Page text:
Massive clusters of galaxies, some more crowded than a hundred Milky Way galaxies, have been detected by cosmic epic tears as early as about 3 billion years after the great blow. Their ongoing star formation makes them bright enough to be detected at these distances. The clusters are predicted by cosmological evolution, but their properties are very uncertain. Astronomers agree that the evolution of stars in the universe is particularly interested in the Cluster because of their abundance of stars and activity.
Star formation in galaxies is by no means a steady process. Not only can it be bursting with activity, prompted perhaps by a collision with a neighboring galaxy, but the opposite may happen. Star formation can be self-limiting because of its massive young star producing winds and supernova, which can separate the natural molecular clouds and disable future star formation. Combined with the disruption induced by jets of an active nuclear supermassive black hole, this disruptive process is called quenching and is thought to be able to bring star formation to a halt. Whether or not this occurs in the early universe, and when and how it works, is a key area of comic research.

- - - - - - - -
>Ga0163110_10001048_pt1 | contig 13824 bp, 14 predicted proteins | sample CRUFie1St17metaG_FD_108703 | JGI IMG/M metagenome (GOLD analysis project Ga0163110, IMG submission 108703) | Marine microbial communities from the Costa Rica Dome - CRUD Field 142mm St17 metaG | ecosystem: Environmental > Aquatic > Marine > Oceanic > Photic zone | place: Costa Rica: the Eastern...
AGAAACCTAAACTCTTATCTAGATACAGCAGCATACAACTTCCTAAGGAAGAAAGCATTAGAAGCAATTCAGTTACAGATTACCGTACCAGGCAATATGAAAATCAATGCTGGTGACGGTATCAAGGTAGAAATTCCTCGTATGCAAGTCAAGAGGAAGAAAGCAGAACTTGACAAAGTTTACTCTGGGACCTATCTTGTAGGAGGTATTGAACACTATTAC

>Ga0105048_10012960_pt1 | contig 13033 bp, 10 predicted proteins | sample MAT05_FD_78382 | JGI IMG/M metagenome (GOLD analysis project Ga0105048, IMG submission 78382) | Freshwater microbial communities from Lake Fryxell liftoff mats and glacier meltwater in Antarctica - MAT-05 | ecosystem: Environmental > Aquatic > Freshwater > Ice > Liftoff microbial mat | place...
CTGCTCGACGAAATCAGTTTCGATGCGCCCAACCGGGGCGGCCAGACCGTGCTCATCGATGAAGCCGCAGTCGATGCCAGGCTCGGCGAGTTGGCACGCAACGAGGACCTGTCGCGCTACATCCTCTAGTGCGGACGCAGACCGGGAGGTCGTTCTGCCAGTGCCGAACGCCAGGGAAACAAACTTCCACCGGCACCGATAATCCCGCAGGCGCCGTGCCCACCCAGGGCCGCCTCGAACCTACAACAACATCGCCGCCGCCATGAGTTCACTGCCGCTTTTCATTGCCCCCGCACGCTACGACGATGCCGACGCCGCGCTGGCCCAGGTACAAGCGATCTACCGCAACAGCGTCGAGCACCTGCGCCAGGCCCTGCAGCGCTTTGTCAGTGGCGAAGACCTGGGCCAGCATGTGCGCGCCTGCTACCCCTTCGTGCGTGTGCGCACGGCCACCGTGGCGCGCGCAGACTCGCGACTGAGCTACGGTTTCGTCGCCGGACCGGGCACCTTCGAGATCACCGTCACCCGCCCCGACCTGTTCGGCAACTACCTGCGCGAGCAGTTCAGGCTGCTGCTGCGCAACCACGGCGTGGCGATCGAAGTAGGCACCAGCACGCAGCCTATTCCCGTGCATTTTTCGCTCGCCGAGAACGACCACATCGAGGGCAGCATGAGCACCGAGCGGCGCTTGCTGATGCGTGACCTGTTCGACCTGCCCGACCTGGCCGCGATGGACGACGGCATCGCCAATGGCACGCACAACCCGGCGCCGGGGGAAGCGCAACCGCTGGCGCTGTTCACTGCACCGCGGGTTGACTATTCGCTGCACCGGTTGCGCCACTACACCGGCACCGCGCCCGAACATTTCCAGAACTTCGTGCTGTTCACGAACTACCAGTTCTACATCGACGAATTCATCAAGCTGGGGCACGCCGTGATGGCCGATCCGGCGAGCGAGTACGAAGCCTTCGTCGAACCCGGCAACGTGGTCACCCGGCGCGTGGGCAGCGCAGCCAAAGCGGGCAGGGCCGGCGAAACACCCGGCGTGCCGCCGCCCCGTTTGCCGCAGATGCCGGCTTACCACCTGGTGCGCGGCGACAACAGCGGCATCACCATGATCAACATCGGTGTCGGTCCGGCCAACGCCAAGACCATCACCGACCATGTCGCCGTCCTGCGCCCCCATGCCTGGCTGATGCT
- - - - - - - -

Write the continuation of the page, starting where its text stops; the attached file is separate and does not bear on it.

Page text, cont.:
CFA astronomers Matt Ashby and Esra Bulbul are members of the South Pole Telescope (SPT) team who discovered and studied massive galactic clusters in the early universe. They recently completed a follow-up study of star formation and the stellar populations in most remote clusters found in the SPT surveys. Using the Iraq Unit on the Spitz Space Telescope along with the Hubble Space Telescope Vid Field Camera, they tried five clusters in the Epoch about 4.5 billion years after this great blow, a time when galaxies in general are especially active in producing new ones. Stars. This size is exceptionally rare, and is the first such study ever done.
Using the infrared colors of the galaxies at the selected SPT clusters, these scientists are able to characterize the star and star formation activity. The scientists found that, interestingly, in this epic, the massive clusters tend to host a mixture of galaxy types with quasi-galaxies being quite common. Apparently in the quarreling cluster members the quenching of star formation has already occurred. The astronomers conclude that star formation can be suppressed in the central regions of the massive clusters, even in the early cosmic epic, when the most intense formation of stars.
Star formation in remote galaxy clusters
L strzzzullo et al. Galaxy populations in the most remote SPT-SZ clusters, Astronomy & Astrophysics (2019). Du: 10.1051 / 0004-6361 / 201833944
Suppressed star formation in the early universe (2019, May 10)
Retrieved May 10, 2019
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